The dashed rectangle 5 indicates a cover within which the diode 3 and phototransistor 4 are enclosed. The cover 5 is of material which is opaque to visible light but which (at least in part) transmits infra-red radiation; such radiation may therefore, when the circuit is "off", be applied through the cover 5 to cause the phototransistor 4 to assume its conductive state. FIG. 2 illustrates one preferred form and disposition of the cover 5, diode 3 and phototransistor 4; the cover 5 comprises a hollow moulding having two raised portions 6, 7 in which the diode 3 and phototransistor 4 are respectively placed, in such positions that when the diode 3 is energised, radiation from it is directed towards the phototransistor 4 which is itself so disposed as to respond to such radiation. Between the raised portions 6, 7 the cover 5 has a depressed portion 8, so that radiation travelling between the diode 3 and phototransistor 4 has to pass through the walls of both the raised portions 6, 7. This arrangement allows a shutter member 9 (indicated in dashed line) to be placed in the path of said radiation when it is desired to put the circuit in the "off" condition. The cover 5 is carried on an opaque support (which is part of a rotatable disc) 10.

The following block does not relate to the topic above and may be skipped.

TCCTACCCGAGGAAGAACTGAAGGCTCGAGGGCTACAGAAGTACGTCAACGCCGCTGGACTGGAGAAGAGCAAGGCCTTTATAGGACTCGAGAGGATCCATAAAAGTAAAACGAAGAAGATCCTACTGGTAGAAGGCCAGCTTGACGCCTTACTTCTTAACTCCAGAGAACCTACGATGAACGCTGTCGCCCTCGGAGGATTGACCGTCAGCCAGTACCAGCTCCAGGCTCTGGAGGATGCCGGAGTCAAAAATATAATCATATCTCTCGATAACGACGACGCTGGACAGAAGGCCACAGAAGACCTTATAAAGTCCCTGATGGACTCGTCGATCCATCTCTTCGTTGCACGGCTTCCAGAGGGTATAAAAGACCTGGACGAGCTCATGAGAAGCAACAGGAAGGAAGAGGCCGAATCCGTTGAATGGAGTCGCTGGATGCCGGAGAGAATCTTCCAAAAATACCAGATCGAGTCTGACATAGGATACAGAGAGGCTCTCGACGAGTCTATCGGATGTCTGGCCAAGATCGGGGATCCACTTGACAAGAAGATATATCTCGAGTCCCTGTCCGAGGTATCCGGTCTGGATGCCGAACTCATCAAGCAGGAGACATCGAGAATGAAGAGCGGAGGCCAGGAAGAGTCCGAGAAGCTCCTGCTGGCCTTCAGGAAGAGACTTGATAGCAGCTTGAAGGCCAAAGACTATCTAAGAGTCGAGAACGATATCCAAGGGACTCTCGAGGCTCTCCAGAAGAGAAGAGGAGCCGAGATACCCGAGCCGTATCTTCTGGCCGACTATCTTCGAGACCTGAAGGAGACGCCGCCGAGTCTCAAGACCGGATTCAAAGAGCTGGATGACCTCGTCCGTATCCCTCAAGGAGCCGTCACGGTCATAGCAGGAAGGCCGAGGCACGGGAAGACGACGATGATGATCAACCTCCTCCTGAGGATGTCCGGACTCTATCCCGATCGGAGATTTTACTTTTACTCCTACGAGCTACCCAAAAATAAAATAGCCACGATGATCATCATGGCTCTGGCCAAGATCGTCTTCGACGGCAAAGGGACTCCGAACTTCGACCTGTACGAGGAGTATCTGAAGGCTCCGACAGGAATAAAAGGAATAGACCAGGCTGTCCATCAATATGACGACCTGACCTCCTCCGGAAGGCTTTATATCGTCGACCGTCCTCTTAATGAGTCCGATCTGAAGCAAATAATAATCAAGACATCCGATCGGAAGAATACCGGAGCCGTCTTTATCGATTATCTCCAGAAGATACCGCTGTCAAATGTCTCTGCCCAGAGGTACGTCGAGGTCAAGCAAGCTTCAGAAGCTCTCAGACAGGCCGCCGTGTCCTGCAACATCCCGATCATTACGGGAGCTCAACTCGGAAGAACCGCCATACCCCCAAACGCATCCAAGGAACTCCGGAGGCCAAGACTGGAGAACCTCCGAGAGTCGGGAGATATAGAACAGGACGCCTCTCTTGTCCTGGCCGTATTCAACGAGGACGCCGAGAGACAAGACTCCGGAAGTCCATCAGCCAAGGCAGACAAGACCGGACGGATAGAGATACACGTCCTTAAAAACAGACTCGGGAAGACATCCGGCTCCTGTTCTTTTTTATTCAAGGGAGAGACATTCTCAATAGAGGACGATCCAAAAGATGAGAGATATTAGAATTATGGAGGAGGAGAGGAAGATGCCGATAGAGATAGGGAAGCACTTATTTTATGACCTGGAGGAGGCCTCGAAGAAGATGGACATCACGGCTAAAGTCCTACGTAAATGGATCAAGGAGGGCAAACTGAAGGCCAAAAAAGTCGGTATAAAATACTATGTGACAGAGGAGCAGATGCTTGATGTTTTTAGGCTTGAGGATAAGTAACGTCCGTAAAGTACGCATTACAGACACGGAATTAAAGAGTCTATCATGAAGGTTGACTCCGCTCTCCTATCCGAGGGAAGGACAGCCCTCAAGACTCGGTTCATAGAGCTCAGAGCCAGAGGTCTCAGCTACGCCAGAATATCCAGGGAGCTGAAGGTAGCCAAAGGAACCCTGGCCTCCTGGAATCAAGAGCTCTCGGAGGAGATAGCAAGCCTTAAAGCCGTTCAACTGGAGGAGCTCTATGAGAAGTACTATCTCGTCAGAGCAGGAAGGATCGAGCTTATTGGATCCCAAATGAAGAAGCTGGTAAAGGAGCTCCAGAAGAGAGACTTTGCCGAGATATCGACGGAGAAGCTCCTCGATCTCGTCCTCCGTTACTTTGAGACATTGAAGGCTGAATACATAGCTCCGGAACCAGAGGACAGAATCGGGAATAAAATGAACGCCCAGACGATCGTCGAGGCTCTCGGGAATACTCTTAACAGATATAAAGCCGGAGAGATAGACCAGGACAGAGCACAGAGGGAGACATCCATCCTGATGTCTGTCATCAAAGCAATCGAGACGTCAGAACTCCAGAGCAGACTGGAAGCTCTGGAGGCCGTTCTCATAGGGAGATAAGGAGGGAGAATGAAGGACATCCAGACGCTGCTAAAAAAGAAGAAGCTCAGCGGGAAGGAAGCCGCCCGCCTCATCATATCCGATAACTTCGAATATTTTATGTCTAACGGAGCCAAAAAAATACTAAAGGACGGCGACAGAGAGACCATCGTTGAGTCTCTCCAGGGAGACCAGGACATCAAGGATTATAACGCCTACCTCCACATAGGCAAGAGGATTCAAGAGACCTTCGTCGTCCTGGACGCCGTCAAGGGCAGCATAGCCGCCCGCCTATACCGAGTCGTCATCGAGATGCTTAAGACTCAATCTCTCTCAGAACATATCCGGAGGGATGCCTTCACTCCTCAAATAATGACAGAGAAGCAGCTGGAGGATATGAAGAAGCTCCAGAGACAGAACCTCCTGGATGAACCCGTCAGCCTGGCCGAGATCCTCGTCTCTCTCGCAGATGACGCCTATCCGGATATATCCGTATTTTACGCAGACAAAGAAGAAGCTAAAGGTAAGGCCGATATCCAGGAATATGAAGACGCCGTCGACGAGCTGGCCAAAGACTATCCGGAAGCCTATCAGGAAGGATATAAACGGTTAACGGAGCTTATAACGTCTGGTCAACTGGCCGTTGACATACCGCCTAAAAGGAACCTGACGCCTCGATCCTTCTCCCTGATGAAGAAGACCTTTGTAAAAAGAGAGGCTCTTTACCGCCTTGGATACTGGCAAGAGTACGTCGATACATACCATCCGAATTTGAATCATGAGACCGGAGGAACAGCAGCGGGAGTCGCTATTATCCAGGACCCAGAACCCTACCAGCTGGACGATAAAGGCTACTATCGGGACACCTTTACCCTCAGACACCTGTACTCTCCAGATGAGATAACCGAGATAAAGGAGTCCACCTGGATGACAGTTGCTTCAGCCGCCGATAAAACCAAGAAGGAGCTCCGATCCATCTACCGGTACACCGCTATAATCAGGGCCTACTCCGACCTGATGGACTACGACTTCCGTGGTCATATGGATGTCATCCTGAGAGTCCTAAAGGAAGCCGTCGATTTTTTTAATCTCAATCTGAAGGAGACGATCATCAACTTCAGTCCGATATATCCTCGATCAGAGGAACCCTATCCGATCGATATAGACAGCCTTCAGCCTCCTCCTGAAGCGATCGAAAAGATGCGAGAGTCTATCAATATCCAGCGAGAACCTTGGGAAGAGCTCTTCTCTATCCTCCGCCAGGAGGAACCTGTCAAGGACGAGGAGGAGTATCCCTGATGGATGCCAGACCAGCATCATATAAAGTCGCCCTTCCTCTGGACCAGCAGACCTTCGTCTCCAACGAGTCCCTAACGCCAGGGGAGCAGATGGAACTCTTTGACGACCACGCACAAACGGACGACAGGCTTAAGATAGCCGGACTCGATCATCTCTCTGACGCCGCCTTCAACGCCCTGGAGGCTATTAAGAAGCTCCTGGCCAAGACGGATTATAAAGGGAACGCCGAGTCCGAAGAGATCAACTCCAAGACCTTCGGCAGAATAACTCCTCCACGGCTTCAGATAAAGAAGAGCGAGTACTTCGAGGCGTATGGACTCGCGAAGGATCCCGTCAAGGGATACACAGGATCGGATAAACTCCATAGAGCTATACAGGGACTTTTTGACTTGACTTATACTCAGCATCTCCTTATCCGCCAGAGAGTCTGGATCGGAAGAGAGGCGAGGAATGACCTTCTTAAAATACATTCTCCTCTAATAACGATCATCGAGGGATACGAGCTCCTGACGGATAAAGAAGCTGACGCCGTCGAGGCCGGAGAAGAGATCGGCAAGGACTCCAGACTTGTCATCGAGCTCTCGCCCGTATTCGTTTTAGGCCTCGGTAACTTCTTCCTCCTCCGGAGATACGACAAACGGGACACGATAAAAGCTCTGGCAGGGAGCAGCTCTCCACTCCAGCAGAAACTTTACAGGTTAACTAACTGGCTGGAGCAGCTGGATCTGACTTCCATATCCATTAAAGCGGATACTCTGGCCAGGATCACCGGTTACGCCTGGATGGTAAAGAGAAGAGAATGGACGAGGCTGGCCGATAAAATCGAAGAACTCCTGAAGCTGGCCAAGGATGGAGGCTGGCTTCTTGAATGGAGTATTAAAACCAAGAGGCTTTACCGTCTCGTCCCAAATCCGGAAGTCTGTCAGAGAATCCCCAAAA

When the circuit is in the "off" condition, it can be switched to the "on" condition by briefly directing infra-red radiation from any convenient source (not shown) downwardly on to the cover 5, to pass therethrough and irradiate the phototransistor 4. In the absence of the member 9, as soon as the phototransistor responds to such radiation, diode 3 is energised and radiation from the diode 3 maintains the phototransistor in its conductive state.